Text by Corey Hutchins | Photos by Sean Rayford
This story was also published by the Center for Public Integrity.
ALCOLU, S.C.– A few miles off I-95, past acres of brown-and-white fields where blackbirds circle overhead, this small town in the heart of Deep South cotton country isn’t known for much. It has a post office and a few churches, some abandoned houses and some nicer ones, ramshackle trailers and cotton fields.
After church on a recent Sunday, George Frierson scuffed his shiny black dress shoe across some gravel at a railroad crossing. Back when he was a kid the rail line split this tiny, rural town along racial lines. But for blacks like him growing up in Alcolu, the train tracks signified something even more sinister than segregation.
“Where they actually found the girls’ bodies, they say it was just along the tracks,” he said.
Frierson is a local historian and community activist who works at the nearby Oak Grove Missionary Baptist Church and serves on the county school board. The area he was marking with his shoe was the scene of a double murder in 1944. Two young white girls out picking flowers had their skulls bashed in and were found in a nearby water-filled ditch.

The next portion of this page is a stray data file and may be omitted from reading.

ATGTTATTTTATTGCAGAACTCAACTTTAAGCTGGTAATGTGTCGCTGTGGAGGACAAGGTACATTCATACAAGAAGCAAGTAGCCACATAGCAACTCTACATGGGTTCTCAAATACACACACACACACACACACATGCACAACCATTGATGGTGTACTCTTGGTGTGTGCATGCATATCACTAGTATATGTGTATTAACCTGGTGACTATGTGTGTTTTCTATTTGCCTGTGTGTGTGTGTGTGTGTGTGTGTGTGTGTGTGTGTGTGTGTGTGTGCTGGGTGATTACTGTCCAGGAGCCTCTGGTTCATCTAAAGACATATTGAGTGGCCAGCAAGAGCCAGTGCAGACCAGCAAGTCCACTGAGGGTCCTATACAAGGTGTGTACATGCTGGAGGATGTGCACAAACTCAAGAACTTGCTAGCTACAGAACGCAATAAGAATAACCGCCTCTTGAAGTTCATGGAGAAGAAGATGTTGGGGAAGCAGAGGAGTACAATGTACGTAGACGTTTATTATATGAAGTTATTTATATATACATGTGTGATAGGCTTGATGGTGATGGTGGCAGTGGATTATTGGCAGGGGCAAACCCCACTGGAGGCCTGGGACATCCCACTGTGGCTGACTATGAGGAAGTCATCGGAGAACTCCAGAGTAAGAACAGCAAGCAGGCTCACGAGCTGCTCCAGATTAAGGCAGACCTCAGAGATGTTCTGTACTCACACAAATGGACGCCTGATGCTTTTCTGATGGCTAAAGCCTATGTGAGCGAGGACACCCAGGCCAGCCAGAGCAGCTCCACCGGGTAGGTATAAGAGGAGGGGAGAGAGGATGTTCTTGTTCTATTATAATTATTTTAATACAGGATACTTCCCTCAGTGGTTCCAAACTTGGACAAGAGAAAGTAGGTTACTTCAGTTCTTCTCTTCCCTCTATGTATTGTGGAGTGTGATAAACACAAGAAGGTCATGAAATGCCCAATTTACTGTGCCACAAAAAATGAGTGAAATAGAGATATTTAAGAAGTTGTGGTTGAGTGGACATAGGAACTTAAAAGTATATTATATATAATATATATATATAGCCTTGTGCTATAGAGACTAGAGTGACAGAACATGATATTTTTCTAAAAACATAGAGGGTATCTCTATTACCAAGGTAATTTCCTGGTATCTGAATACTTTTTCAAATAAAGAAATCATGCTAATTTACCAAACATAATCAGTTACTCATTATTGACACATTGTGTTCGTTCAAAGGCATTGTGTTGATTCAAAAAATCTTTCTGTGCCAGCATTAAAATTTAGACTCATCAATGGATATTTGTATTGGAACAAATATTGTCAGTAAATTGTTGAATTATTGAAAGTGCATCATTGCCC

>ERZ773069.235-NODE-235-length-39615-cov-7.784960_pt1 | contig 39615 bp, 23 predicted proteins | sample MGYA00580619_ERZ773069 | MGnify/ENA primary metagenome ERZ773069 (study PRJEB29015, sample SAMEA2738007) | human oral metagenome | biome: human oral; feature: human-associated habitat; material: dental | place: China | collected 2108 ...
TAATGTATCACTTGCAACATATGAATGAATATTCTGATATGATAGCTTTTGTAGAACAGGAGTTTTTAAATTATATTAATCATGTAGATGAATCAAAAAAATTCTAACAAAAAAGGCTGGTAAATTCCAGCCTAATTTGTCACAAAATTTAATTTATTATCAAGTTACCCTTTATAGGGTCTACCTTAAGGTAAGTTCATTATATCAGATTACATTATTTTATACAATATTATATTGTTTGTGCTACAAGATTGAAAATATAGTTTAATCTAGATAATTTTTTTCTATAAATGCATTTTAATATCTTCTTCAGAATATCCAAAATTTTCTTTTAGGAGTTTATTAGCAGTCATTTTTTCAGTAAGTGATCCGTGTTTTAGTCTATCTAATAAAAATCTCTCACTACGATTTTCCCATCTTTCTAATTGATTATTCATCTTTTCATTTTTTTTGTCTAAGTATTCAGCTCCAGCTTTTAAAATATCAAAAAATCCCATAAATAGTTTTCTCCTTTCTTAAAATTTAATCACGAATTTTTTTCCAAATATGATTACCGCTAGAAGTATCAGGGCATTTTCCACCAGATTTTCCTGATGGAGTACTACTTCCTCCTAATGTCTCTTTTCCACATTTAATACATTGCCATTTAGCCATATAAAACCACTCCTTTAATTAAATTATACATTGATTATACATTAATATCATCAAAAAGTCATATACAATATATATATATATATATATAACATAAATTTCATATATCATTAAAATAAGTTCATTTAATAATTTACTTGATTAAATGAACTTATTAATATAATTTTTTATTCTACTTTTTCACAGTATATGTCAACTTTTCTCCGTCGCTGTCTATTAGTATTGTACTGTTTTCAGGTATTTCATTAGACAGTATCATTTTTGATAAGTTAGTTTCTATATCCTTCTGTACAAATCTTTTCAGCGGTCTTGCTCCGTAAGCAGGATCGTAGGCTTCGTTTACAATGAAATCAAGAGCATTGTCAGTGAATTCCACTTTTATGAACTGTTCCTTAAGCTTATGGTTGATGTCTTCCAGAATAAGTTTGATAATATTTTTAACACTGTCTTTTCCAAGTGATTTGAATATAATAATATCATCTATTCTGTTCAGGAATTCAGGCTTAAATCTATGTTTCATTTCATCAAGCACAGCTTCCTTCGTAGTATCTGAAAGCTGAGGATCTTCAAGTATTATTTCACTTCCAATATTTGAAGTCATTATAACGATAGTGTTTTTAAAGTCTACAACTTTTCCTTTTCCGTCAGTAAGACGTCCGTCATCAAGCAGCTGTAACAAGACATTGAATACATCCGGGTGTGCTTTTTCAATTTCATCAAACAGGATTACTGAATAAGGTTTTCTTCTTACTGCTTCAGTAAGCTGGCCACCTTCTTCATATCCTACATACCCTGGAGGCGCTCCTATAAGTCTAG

Police said their killer used a railroad spike, and for the culprit, they fingered a 14-year-old black boy named George Stinney Jr. A witness said had been seen talking to the girls earlier that day. The sheriff’s deputies who snatched Stinney up said he confessed to the crime when they took him in for questioning. The boy’s parents, who lived in a company house, were run out of town the day he was arrested and didn’t see their son until his trial.
An all-white jury sentenced the teenager to death after 10 minutes of deliberation. The trial lasted two and a half hours in the Clarendon County courthouse where a local tax commissioner preparing for a Statehouse run in an election year was appointed to represent him. No witnesses spoke in his defense.
That summer, fewer than 90 days after the girls were killed, the state of South Carolina shocked George Stinney Jr. to death in an electric chair that didn’t fit his small frame. At age 14, he was the youngest person executed in 20th-century America.
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